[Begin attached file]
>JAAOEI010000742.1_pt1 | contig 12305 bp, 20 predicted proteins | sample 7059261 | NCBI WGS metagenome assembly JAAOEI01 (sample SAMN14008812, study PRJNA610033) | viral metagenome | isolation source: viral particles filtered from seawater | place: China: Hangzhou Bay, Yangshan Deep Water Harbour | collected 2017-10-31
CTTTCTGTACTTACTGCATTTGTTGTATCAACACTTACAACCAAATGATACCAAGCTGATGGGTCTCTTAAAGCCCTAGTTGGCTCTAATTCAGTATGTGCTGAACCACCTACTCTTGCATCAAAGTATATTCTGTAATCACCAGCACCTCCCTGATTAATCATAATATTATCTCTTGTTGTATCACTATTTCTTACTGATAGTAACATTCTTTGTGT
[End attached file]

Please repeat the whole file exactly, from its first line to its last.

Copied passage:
>JAAOEI010000742.1_pt1 | contig 12305 bp, 20 predicted proteins | sample 7059261 | NCBI WGS metagenome assembly JAAOEI01 (sample SAMN14008812, study PRJNA610033) | viral metagenome | isolation source: viral particles filtered from seawater | place: China: Hangzhou Bay, Yangshan Deep Water Harbour | collected 2017-10-31
CTTTCTGTACTTACTGCATTTGTTGTATCAACACTTACAACCAAATGATACCAAGCTGATGGGTCTCTTAAAGCCCTAGTTGGCTCTAATTCAGTATGTGCTGAACCACCTACTCTTGCATCAAAGTATATTCTGTAATCACCAGCACCTCCCTGATTAATCATAATATTATCTCTTGTTGTATCACTATTTCTTACTGATAGTAACATTCTTTGTGT